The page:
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Legislating envy? Read good Op Ed in Canada opposing Net neutrality

Hal Singer of Criterion Economics has a very good commentary today in Canada's Financial Post called "Not Neutrality."

Hal is a very clear thinker and anyone who quotes Milton Friedman in a supportive way is alright by me.

One passage of Hal's commentary really hits the nail on the head about how insidious net neutrality is:

  • "Although the idea has taken on many meanings, net neutrality is fundamentally about denying a voluntary exchange between two consenting parties for the sake of equal outcomes. The argument goes something like this: If my Web site cannot afford certain bells and whistles to make real-time applications run better, then my rivals should be prevented by law from purchasing those enhancements from any broadband service provider."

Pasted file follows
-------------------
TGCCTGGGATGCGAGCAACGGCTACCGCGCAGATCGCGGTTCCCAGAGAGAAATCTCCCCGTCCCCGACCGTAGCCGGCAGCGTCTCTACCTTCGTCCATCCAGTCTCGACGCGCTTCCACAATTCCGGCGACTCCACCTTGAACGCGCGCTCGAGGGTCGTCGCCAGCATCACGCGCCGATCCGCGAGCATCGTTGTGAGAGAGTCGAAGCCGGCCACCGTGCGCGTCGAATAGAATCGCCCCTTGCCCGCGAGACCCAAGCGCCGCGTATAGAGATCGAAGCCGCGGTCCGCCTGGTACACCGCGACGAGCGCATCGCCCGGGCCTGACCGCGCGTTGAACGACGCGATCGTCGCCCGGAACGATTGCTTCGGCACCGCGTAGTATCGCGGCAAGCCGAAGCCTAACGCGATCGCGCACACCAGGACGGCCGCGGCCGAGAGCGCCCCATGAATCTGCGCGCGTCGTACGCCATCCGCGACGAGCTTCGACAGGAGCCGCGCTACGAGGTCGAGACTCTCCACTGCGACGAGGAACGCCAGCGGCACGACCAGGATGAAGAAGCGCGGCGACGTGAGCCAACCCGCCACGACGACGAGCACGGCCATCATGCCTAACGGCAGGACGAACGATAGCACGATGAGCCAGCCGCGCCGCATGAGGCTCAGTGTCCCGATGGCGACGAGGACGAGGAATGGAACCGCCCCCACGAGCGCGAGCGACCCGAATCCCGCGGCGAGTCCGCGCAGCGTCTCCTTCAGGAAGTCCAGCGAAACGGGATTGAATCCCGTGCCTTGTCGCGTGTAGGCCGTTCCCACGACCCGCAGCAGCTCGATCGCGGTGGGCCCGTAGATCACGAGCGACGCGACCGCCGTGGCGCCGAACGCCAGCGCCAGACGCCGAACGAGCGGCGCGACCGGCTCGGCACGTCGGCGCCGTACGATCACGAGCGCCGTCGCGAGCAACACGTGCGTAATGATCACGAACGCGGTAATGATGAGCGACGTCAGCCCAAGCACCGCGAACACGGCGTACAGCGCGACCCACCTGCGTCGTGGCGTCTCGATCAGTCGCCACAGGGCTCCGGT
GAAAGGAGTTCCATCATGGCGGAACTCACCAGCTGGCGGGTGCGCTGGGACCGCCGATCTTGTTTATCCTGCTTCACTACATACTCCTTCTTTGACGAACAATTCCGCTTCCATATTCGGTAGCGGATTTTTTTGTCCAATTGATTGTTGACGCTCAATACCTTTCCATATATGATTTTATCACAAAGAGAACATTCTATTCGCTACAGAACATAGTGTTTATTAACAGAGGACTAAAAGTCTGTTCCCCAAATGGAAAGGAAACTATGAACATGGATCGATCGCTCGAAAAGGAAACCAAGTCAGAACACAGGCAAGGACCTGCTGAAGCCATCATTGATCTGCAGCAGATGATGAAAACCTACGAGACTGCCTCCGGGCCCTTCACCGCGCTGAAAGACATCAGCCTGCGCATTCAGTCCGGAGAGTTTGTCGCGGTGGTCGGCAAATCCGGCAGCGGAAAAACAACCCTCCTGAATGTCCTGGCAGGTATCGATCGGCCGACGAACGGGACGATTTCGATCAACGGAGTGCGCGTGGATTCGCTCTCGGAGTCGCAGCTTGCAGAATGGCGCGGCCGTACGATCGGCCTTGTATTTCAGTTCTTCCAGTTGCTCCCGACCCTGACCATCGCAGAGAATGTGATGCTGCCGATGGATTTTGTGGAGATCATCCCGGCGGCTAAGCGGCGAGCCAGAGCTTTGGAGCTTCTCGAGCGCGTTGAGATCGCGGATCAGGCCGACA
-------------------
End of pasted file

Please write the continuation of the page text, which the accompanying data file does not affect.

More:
Hal is dead right. net neutrality is really about people who fear that others may get something better or an innovation that they don't.

  • Legislating envy is stupid.
  • It's particularly stupid when the people don't even want to know the price of the improvement or innovation before they want to deny it to others or even themselves.

What Hal has appropriately pointed out here is that net neutrality is about fearful people wanting to preemptively ban change that they are fearful may not be to their benefit -- and if they can't get the benefit -- others shouldn't be able to get the benefit.   

  • Is that progress? 
  • Net neutrality proponents often call themselves "progressives"? What does that mean? Is it just re-branding liberalism?

Thanks Hal. Net neutrality is a stupid and envy-driven idea.